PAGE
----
In the arcane world of fiscal policy, this is pretty strong stuff – the government currently collects about 38% of national income, while it is responsible for no less than 46% of total spending. So to cut both back to 30% would amount to a huge reduction in state involvement in the economy – hard to sell that to the Treasury.
The report (not a Royal Commission despite the name) is a joint undertaking from the Institute of Directors and the Taxpayers Alliance and says that implementing a flat 30% income tax rate would add £49.1bn to the national deficit in the first year (assuming no cut in spending). But it reckons that after 15 years it would reduce overall spending by £35bn. Sounds good, but a lot else could happen in 15 years.
It also calculates that the changes would result in a two-earner household with an income of £28,000 paying £3,400 less in tax per annum, although critics suggest that the measures would amount to a much greater percentage reduction in tax for the rich than for the less well off.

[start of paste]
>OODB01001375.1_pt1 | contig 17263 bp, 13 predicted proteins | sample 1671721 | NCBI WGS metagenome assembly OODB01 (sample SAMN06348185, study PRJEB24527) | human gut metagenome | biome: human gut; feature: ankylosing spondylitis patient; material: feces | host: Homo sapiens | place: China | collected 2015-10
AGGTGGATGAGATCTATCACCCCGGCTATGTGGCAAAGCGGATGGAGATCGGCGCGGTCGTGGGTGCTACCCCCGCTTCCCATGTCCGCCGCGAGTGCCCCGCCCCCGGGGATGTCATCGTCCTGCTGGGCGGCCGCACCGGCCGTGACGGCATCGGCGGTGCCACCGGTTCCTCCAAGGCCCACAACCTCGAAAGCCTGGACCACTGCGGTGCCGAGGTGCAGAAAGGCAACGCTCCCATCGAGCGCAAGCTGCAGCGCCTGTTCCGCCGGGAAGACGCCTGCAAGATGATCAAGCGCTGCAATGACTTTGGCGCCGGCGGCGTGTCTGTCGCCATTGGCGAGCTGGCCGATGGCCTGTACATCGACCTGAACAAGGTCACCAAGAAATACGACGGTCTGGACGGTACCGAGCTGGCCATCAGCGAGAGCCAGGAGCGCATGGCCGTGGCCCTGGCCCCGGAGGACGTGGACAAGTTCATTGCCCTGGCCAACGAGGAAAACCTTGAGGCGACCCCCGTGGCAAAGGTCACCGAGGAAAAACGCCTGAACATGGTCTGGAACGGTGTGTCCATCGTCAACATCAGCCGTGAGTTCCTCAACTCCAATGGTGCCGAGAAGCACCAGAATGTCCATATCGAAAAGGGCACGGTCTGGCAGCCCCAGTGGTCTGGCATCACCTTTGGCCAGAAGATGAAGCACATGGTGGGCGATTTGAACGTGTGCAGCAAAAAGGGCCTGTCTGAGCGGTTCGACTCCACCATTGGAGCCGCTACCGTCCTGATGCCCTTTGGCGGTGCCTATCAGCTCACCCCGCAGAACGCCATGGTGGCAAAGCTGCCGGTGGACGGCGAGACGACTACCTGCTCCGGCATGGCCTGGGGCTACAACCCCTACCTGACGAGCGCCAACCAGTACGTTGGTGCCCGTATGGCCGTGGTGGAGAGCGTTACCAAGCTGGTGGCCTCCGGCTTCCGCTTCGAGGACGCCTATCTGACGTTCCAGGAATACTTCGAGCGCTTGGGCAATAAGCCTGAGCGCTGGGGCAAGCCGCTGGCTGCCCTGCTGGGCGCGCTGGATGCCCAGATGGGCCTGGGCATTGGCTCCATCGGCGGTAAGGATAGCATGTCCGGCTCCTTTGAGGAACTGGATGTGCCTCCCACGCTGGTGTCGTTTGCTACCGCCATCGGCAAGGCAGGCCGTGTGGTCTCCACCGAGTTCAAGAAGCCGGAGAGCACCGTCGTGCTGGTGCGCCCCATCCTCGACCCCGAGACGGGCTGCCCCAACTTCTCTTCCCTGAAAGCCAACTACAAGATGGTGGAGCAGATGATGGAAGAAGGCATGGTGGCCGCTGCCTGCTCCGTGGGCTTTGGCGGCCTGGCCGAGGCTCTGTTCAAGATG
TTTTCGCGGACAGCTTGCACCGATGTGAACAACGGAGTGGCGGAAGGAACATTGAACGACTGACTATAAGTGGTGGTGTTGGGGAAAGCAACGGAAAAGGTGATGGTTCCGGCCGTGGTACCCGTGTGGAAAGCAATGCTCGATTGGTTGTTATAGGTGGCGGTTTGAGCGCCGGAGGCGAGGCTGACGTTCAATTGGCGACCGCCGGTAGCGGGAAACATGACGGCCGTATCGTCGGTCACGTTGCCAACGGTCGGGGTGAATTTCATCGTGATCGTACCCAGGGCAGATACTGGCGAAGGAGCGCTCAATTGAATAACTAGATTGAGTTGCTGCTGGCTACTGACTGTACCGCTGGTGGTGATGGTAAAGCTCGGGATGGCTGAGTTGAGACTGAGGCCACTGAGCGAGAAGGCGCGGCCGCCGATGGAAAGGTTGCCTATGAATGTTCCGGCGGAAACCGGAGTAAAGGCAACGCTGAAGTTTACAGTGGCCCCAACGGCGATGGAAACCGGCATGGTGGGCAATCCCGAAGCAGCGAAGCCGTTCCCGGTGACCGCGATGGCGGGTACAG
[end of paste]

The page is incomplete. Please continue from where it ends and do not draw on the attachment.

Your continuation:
All the same, the proposal are likely to go down well in the business community, not least because the idea of such a hugely simplified tax regime is music to the ears of firms which grapple with the complexity of the current arrangements every day. And the abolition of National Insurance, widely seen as a tax on jobs, would be equally welcome.
By contrast, the kind of reductions in public spending implicit in the report’s assumptions would make the current dose of austerity look like a picnic, and might not be so popular with those private firms which rely on government contracts for their bread and butter.
Of course the chances of much of this making it onto the statute books are pretty small, but it does highlight the continuing debate between the ‘austerity max’ school of economic recovery and the ‘stimulate to accumulate’ brigade. And what makes it all such endless fun to argue about is the fact that nobody really knows which approach works best. Remember, we’re all in it together…